October 6, 2021 | Volume III, Issue 19
College Celebrates Firestone Building at Ceremonial Groundbreaking
The Larner College of Medicine hosted a ceremonial groundbreaking on September 30, 2021, to celebrate the four-story, 62,500-square-foot Firestone Medical Research Building currently under construction on the southern end of the medical campus. Dozens of people—wearing masks per UVM policy—attended the event in the Hoehl Gallery of the College’s Health Science Research Facility.
“Most of you will have noticed that this is not a traditional groundbreaking,” noted Larner Dean Richard L. Page, M.D., in his introductory remarks. “In fact, construction of the Firestone Medical Research Building began one year ago yesterday, on September 29, 2020. This beautiful building has taken shape, and, thanks to biomedical research leading to vaccines, we are able celebrate this construction, finally, here together.”
In addition to Dean Page, speakers at the ceremony included UVM President Suresh Garimella, Burlington Mayor Miro Weinberger, Marilyn Cipolla, Ph.D., professor of neurological sciences, David Reines, M.D.’72, Firestone Campaign Committee chair and Larner alumnus, and lead donor, alumnus Steve Firestone, M.D.’69.
“In one fell swoop you have helped us satisfy our strategic imperatives,” said President Garimella, addressing Dr. Firestone directly.
Breast Cancer Care: What We Know Today
Currently, one in eight women in the United States will be diagnosed with breast cancer in their lifetime. As Breast Cancer Awareness Month begins, members of the University of Vermont Cancer Center discuss some of the major improvements in breast cancer care over the past decade:
Imaging modalities, like MRI, 3D Imaging, and ultrasound, allow physicians to capture much clearer images of women’s breast tissue, particularly in “dense” breasts, which refers to the amount of fibrous or glandular tissue vs. fatty tissue in a woman’s breast. About half of women over age 40 have dense breasts, which puts them at increased risk for breast cancer. “These types of technologies help us find things earlier and at a more treatable stage,” says Professor of Medicine and Familial Cancer Program Director Marie Wood, M.D.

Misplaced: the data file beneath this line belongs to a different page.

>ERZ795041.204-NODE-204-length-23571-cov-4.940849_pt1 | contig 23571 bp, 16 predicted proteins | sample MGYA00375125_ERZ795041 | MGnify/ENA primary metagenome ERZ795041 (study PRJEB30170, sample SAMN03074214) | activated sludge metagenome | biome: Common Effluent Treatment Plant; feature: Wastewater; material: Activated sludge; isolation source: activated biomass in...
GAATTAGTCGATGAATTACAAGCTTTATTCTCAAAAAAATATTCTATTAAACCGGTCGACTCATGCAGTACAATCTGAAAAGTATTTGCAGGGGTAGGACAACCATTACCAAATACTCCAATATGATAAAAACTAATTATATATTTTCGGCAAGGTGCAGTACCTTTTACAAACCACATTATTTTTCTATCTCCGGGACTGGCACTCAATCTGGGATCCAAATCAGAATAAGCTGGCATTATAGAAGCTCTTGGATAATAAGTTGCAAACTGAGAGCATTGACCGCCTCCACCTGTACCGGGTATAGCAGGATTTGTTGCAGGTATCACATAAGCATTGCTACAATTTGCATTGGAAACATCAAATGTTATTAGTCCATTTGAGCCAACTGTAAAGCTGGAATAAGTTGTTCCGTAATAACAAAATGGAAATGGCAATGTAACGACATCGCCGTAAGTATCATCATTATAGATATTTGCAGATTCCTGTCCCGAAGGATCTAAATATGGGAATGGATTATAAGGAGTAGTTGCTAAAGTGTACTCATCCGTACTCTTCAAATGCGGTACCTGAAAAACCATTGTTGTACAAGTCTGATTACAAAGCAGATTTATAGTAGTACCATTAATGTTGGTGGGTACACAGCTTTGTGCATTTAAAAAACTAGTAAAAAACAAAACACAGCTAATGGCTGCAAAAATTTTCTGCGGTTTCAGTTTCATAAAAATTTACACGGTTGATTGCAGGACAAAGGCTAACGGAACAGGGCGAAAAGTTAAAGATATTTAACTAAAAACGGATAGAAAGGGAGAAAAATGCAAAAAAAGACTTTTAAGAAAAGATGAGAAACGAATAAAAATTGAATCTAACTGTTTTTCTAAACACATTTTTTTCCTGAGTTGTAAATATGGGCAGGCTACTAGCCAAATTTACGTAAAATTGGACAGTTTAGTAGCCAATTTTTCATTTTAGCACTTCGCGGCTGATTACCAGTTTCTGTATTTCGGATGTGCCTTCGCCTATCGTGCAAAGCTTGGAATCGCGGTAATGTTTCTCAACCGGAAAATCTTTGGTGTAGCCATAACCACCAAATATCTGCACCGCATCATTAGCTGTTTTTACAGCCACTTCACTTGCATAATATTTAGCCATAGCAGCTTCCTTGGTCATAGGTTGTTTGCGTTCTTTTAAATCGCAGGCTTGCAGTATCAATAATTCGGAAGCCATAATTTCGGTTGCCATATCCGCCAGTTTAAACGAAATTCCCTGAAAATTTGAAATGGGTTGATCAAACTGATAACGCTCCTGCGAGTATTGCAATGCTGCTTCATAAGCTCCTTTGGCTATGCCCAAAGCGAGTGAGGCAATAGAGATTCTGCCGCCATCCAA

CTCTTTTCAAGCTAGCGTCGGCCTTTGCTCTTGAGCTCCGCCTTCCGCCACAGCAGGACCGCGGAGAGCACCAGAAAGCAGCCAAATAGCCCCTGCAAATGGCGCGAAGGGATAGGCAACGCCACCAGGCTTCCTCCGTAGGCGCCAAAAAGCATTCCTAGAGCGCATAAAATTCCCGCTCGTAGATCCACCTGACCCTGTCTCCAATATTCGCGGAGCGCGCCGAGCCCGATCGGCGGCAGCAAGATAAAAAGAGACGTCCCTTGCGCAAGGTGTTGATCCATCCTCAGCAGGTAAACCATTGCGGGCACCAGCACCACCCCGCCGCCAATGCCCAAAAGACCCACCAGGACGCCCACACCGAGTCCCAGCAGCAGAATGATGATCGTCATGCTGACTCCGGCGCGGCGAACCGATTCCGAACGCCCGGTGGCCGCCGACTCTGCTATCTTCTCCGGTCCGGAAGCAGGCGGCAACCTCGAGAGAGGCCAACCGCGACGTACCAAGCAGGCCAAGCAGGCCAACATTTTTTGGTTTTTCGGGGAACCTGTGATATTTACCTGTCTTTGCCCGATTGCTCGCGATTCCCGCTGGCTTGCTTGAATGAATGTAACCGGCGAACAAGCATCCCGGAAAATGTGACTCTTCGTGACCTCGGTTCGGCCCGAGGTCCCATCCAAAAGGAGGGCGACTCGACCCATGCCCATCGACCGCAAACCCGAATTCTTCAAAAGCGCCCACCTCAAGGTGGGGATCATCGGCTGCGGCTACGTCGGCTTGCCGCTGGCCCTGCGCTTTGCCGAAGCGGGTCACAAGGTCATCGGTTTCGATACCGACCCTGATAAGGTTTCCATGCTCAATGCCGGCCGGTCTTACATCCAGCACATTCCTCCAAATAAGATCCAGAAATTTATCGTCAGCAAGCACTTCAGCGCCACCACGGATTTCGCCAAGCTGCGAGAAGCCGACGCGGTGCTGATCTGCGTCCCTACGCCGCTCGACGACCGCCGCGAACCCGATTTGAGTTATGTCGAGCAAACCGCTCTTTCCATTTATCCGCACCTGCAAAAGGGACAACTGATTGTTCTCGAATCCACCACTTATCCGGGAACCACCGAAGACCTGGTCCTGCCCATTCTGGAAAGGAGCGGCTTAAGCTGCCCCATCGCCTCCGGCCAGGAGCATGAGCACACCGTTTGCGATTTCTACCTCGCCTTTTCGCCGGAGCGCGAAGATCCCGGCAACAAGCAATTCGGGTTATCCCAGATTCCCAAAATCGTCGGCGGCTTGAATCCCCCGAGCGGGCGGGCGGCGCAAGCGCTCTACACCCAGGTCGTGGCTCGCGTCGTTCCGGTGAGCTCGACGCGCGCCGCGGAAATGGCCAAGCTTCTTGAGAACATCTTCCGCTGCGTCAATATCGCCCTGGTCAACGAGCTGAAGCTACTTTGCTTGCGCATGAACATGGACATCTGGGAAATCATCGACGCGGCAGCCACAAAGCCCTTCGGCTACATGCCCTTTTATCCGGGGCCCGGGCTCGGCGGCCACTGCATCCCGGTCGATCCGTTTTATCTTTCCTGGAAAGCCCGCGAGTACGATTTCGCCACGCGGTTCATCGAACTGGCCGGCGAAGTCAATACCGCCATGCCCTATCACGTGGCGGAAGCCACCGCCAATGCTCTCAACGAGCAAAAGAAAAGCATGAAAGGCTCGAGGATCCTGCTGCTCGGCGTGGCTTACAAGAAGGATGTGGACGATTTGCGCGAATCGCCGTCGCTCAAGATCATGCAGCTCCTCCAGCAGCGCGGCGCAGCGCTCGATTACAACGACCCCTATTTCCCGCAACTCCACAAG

Between 2009 and 2018, more than 10 drugs were approved for breast cancer treatment and prevention. “These newer therapies are…specific to the individual’s type of cancer based on the genetic mutations and proteins that are expressed and tend to have less toxicity than traditional chemotherapy,” says UVM Cancer Center Director Randall Holcombe, M.D., M.B.A.
When a patient has cancer, their immune system is suppressed, but by removing blocks in the immune system, patients may be better equipped to fight cancer cells with their own immunity. “We have just scratched the surface on understanding how immunotherapy may be beneficial for patients with triple negative breast cancer,” says Dr. Holcombe.
“For patients with hormone receptor positive breast cancer, we’re also seeing exciting improvements with a number of targeted therapies,” says Peter Kaufman, M.D., professor of medicine and UVM Medical Center oncologist, who adds that the UVM Cancer Center has several clinical trials evaluating both targeted therapies and hormonal medications.
Pictured above: 3-D mammogram image (Courtesy of the UVM Cancer Center.)
Virtual Women's Health and Cancer Conference Draws Nearly 400 Registrants
On Friday, October 1, the UVM Cancer Center hosted its 24th annual Women’s Health and Cancer Conference, which drew a total of 385 registrants, including cancer patients, caregivers, clinicians, researchers, and community members to the free and virtual event sponsored by The Victoria Buffum Fund. Attendees logged into sessions from across the United States, Canada, and as far away as Russia. Nearly a quarter of attendees received continuing medical education credit for their participation.